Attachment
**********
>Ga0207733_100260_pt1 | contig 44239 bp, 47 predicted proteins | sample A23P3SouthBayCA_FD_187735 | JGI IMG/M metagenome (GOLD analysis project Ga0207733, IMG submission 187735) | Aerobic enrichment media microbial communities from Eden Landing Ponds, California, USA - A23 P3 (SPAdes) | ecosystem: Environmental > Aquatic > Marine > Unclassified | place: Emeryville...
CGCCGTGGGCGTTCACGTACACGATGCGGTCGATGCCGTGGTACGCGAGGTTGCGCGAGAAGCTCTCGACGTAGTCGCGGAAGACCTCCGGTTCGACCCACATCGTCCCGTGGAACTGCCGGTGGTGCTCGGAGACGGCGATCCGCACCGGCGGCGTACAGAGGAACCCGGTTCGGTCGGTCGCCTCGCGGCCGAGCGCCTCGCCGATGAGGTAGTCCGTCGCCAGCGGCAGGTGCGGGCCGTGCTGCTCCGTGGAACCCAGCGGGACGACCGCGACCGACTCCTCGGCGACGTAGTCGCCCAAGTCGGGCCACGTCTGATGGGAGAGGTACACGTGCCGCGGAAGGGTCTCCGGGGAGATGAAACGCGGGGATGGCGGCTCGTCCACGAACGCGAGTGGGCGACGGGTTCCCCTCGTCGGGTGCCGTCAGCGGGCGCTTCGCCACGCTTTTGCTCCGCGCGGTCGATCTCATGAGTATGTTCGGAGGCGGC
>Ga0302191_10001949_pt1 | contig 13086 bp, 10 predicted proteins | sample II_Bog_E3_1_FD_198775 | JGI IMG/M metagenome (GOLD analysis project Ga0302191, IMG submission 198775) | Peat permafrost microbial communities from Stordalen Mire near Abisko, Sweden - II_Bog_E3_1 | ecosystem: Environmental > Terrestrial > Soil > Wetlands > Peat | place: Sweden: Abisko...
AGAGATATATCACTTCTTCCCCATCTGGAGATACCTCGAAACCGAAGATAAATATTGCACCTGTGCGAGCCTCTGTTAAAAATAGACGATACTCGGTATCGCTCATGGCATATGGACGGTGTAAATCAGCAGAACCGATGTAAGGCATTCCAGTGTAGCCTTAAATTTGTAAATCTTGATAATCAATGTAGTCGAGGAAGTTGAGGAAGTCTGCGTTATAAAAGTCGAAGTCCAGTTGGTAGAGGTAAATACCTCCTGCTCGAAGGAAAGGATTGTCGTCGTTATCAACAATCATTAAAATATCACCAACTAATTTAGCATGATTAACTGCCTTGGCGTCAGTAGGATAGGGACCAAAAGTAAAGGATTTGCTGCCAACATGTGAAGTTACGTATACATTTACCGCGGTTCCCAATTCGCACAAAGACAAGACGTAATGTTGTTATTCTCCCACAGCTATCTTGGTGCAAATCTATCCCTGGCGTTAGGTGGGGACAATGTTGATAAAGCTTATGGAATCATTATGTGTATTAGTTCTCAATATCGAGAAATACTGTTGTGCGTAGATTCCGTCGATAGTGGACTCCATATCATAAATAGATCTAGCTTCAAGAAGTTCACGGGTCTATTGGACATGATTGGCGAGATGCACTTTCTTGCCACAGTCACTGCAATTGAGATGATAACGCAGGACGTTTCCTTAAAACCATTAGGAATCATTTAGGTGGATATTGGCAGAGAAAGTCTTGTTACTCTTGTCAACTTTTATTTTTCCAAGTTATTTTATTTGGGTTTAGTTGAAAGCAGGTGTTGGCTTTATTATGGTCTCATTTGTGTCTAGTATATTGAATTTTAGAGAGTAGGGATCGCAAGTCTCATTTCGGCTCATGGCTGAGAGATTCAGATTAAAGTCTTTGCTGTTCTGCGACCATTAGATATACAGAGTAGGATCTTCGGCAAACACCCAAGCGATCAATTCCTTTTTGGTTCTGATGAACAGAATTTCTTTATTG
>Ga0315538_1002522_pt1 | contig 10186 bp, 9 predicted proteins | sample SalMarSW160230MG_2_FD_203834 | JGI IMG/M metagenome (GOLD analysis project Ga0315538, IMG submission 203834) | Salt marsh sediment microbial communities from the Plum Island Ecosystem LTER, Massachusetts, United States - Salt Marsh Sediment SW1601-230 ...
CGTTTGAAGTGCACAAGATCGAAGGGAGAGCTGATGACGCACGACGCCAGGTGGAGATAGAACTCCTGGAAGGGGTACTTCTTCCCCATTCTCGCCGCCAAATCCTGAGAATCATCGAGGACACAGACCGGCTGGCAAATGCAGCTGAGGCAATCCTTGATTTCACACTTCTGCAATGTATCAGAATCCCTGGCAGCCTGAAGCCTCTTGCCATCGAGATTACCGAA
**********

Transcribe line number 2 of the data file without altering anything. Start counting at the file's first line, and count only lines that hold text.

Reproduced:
CGCCGTGGGCGTTCACGTACACGATGCGGTCGATGCCGTGGTACGCGAGGTTGCGCGAGAAGCTCTCGACGTAGTCGCGGAAGACCTCCGGTTCGACCCACATCGTCCCGTGGAACTGCCGGTGGTGCTCGGAGACGGCGATCCGCACCGGCGGCGTACAGAGGAACCCGGTTCGGTCGGTCGCCTCGCGGCCGAGCGCCTCGCCGATGAGGTAGTCCGTCGCCAGCGGCAGGTGCGGGCCGTGCTGCTCCGTGGAACCCAGCGGGACGACCGCGACCGACTCCTCGGCGACGTAGTCGCCCAAGTCGGGCCACGTCTGATGGGAGAGGTACACGTGCCGCGGAAGGGTCTCCGGGGAGATGAAACGCGGGGATGGCGGCTCGTCCACGAACGCGAGTGGGCGACGGGTTCCCCTCGTCGGGTGCCGTCAGCGGGCGCTTCGCCACGCTTTTGCTCCGCGCGGTCGATCTCATGAGTATGTTCGGAGGCGGC